However, even accepting the Sagamore Institute’s lower number of $378 million, that means more than two-thirds of the money donated annually to Bible translation organizations goes to activities other than Bible translation. The Sagamore study identifies $97 million in “translation support costs” and $109 million in “related Bible ministry costs.” Sagamore also identified $67 million in “activities conducted by translation partners that are unrelated to Bible translation or ministry.”

All of this means that the “fully loaded” cost of a Bible translation is certainly in the millions of dollars, and likely in the tens of millions.

Calvin Edwards has been studying the Bible translation industry for years. He also had questions about “support costs” and why they were not included in the calculations for the cost of a Bible translation. 

“What are these?” he asked. “Do they relate directly to Bible translation? If support costs were included, what is the ‘full cost’ of a Bible translation?”

Edwards added, “The reported findings are interesting but not new, and much more information is required. Donors most want to know two things: how is the $500-plus million raised by Bible translators annually used, and how many Bibles are translated for the translation portion of the total? These are simple questions that have answers.”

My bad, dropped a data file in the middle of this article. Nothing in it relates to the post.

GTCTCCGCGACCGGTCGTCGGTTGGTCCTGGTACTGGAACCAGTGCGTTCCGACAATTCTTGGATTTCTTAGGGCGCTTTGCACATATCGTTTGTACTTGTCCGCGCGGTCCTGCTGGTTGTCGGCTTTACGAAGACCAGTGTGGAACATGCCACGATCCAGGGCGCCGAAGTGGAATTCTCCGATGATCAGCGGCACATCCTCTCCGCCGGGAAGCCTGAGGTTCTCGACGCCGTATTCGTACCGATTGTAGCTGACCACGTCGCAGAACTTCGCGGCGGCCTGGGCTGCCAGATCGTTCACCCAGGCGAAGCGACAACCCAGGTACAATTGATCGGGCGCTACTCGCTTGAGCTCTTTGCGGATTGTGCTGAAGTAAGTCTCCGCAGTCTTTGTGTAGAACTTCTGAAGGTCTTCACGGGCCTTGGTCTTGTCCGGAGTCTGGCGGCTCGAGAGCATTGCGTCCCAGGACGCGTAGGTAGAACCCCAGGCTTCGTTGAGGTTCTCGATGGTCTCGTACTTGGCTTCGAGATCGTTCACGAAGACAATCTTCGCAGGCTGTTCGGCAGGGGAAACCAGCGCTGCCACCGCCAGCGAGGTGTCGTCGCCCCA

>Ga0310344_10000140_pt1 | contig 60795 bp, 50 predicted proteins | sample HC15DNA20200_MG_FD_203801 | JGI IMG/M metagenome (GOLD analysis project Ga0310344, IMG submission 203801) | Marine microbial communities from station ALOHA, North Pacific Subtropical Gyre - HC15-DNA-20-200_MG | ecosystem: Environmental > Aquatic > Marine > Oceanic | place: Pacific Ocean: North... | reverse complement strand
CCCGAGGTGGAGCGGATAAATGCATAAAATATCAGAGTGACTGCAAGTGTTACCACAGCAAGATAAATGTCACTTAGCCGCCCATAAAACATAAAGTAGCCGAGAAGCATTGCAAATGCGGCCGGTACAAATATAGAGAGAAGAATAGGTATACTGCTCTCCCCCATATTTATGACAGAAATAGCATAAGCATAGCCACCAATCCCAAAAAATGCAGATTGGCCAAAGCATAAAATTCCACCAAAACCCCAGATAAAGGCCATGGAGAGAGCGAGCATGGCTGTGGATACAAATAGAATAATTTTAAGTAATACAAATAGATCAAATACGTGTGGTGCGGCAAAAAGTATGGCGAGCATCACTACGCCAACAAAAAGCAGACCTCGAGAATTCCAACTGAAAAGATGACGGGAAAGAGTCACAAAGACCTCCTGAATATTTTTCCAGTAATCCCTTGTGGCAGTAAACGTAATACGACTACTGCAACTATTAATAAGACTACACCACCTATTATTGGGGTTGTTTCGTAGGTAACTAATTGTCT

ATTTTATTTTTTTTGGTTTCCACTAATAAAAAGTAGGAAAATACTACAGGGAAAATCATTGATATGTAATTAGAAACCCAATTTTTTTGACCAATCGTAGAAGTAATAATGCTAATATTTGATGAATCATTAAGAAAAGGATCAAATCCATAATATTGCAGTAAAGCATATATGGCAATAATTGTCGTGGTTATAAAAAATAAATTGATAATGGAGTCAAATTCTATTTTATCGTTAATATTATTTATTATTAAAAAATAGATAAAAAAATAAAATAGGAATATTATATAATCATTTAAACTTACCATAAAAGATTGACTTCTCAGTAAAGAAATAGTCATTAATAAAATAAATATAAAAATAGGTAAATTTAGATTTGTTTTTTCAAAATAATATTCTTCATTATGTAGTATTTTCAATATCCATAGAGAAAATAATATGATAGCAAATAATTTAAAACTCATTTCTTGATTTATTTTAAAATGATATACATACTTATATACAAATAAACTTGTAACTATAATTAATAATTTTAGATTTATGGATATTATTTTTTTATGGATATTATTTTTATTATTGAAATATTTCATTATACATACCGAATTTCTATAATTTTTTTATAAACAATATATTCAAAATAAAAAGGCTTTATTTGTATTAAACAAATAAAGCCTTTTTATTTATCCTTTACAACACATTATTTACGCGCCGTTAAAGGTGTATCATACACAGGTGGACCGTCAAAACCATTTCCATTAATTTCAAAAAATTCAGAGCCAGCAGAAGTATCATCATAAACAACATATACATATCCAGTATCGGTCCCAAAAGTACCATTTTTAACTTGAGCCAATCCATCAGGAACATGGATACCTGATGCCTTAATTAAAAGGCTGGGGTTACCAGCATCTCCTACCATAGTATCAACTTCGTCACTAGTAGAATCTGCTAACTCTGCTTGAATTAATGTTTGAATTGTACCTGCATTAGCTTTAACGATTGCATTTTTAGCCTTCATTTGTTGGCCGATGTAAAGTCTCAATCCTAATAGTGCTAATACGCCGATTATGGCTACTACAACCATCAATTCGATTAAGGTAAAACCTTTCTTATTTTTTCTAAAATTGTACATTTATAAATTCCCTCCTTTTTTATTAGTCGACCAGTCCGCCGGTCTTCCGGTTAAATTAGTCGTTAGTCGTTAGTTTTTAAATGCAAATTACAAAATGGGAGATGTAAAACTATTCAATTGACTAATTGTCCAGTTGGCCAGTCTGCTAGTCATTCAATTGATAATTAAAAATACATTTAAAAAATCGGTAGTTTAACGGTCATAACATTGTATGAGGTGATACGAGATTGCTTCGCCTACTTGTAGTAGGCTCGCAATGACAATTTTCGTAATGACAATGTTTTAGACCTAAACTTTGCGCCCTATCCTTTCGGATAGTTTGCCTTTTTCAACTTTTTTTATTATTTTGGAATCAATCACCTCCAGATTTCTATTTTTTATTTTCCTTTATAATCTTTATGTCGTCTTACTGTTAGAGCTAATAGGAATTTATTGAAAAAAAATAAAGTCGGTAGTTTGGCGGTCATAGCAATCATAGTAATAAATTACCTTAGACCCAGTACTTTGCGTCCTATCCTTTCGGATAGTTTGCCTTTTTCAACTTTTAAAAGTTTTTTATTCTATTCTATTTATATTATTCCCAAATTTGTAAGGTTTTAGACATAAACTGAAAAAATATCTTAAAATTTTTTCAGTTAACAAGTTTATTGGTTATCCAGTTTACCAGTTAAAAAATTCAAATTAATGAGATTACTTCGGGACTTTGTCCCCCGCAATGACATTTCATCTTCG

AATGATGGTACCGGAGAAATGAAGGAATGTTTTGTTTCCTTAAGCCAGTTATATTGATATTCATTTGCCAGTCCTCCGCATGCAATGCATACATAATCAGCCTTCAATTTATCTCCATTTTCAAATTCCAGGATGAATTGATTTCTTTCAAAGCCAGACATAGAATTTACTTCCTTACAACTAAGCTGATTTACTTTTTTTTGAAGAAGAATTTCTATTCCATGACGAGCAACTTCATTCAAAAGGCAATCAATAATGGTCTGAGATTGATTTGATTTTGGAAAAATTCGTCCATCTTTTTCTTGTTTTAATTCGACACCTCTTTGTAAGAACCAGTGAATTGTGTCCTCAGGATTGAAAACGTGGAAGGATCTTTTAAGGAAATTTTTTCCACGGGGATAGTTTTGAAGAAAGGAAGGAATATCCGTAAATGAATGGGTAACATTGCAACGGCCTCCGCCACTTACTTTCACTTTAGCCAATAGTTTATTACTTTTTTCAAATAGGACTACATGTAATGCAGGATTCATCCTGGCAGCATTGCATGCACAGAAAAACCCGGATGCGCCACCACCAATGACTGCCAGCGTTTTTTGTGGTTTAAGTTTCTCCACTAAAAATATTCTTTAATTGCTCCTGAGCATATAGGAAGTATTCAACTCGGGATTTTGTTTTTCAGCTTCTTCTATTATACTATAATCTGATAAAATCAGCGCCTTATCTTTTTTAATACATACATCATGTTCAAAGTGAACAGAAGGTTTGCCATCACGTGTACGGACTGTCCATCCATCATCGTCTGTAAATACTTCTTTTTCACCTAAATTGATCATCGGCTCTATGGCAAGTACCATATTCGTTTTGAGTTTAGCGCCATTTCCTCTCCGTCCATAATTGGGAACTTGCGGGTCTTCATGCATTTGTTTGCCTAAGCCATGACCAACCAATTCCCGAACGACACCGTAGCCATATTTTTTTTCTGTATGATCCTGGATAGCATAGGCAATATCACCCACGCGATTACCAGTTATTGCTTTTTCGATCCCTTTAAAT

According to Rob Panos of The Sagamore Institute, the study was based on information self-reported by the Bible translation organizations themselves. He said the numbers were “validated in aggregate through a review of audited financial statements.” He added, “It’s important to understand that this was not a rigorous audit of spending. It is a high-level view of the cost and use of funds in translation.”

This article was originally published at Ministry Watch.

warren cole smith

Warren Cole Smith is president of, a donor watchdog group. Prior to that, Smith was Vice President-Mission Advancement for the Colson Center for Christian Worldview.  



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2 thoughts on “Sagamore Institute Study Attempts To Quantify the Cost of Bible Translation”

  1. Thanks for sharing this. Interesting, but without benchmarks for costs of similar work, it’s hard to evaluate the numbers. For example, I don’t know how much a major textbook or English Bible costs to produce. I don’t know how much other ministries cost, such as running an orphanage or seminary. My take away would be that an incredible amount of work is being done for very little. As for the comment that most of the funds are directly of translation work, I’m glad that it the case. It’s important to support such activities as literary, Scripture use, engagement, etc.

  2. This seems like a great place for conmen to hang out and fleece people when 5% of what they raise actually goes to what it is being raised for. This is typical in charity scams. Donor beware the idealism that just because there is a need somewhere that people of integrity will rise to the occasion. The numbers involved here more than hint at a whole lot of outright fraud in this industry.